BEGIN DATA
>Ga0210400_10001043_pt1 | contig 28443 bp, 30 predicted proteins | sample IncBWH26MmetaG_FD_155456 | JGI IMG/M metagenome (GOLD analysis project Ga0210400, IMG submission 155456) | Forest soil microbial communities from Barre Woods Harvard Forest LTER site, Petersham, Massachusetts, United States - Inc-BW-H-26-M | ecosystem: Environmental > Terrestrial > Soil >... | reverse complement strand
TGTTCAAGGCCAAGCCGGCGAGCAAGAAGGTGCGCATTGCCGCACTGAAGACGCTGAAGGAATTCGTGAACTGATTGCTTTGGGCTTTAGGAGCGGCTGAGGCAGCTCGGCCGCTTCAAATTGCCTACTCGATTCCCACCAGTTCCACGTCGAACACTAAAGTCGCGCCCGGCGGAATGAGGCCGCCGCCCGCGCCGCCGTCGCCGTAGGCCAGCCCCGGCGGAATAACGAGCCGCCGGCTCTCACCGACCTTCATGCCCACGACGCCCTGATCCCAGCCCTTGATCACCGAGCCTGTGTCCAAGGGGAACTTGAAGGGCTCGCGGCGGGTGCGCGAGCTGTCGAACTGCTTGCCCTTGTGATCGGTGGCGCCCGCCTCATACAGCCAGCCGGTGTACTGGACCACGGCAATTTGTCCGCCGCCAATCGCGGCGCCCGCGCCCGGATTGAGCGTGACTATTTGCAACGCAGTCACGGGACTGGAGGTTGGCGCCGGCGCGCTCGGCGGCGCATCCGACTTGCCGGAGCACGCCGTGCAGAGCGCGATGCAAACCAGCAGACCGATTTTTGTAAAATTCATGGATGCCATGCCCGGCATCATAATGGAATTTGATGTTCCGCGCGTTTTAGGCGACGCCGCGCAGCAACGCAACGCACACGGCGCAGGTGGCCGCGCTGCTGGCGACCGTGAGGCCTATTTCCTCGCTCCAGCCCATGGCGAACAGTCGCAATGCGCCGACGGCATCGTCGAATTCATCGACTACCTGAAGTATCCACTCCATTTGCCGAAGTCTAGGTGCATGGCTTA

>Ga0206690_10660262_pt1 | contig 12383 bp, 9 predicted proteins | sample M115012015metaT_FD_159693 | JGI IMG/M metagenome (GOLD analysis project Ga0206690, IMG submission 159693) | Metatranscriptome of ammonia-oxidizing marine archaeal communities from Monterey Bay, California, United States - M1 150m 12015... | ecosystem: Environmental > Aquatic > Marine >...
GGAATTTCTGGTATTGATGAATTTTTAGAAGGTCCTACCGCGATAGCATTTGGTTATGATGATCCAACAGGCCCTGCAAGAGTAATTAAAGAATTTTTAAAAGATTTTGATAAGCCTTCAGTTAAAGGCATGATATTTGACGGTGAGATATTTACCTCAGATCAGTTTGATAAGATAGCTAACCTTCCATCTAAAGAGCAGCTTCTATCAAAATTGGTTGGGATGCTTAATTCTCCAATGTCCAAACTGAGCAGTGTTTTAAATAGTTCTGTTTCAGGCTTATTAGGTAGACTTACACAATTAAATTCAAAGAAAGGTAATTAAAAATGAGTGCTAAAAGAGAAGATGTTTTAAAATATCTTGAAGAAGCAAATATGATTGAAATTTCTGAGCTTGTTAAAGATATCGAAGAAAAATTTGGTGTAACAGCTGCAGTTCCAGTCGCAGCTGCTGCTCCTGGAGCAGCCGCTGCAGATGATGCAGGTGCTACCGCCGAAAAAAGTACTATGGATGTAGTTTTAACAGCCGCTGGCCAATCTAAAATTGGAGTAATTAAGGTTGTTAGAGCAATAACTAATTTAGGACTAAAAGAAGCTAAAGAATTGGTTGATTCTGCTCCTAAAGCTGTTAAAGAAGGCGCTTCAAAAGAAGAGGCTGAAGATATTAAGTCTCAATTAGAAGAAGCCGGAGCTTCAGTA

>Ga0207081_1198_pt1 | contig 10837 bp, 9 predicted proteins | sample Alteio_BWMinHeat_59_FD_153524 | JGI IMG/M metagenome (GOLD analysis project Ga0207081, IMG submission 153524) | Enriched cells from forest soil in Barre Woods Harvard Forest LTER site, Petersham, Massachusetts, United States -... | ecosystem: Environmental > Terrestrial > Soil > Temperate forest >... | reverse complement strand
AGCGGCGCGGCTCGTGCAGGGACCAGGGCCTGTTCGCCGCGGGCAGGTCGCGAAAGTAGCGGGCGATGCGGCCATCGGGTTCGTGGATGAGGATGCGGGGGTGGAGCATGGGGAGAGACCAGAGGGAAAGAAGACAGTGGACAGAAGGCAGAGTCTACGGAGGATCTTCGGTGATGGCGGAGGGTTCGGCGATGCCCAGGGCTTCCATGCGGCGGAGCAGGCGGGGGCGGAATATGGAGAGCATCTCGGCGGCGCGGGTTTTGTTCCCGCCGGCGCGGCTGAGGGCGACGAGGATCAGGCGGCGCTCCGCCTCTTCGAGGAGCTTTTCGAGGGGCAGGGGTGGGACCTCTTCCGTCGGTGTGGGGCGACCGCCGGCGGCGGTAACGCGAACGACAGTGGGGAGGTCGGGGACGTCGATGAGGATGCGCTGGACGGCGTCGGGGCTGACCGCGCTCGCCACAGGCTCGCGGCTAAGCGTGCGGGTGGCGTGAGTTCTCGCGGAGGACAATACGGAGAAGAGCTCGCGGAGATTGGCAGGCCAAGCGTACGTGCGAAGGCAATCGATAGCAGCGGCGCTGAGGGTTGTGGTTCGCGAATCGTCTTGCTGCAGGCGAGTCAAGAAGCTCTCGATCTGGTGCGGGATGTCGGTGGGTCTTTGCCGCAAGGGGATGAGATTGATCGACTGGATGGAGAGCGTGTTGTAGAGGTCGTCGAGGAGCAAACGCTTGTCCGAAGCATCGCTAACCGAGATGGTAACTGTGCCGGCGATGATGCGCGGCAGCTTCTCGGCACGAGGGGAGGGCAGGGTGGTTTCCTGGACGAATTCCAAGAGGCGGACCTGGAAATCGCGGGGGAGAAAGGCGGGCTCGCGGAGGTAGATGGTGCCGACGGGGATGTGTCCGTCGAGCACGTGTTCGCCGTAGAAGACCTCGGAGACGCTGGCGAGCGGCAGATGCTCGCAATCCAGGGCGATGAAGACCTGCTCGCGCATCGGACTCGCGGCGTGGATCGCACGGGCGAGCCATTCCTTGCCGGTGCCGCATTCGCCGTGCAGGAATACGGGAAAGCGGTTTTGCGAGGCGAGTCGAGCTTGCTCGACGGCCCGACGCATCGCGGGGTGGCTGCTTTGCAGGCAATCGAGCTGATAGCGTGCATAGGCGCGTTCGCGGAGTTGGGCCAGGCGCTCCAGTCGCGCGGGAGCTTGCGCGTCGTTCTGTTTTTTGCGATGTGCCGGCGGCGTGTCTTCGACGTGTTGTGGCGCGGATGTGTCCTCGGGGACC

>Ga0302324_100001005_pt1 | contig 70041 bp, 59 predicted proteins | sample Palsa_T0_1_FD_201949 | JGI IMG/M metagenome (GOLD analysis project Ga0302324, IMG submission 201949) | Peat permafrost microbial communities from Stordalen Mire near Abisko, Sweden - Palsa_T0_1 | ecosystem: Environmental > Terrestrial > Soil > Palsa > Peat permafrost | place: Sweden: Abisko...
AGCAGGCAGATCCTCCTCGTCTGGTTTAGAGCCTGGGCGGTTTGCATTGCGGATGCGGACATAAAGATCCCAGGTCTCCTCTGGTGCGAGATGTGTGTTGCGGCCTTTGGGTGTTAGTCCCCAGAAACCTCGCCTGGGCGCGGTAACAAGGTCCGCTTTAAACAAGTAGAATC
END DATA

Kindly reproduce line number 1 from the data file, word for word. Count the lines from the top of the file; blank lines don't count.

>Ga0210400_10001043_pt1 | contig 28443 bp, 30 predicted proteins | sample IncBWH26MmetaG_FD_155456 | JGI IMG/M metagenome (GOLD analysis project Ga0210400, IMG submission 155456) | Forest soil microbial communities from Barre Woods Harvard Forest LTER site, Petersham, Massachusetts, United States - Inc-BW-H-26-M | ecosystem: Environmental > Terrestrial > Soil >... | reverse complement strand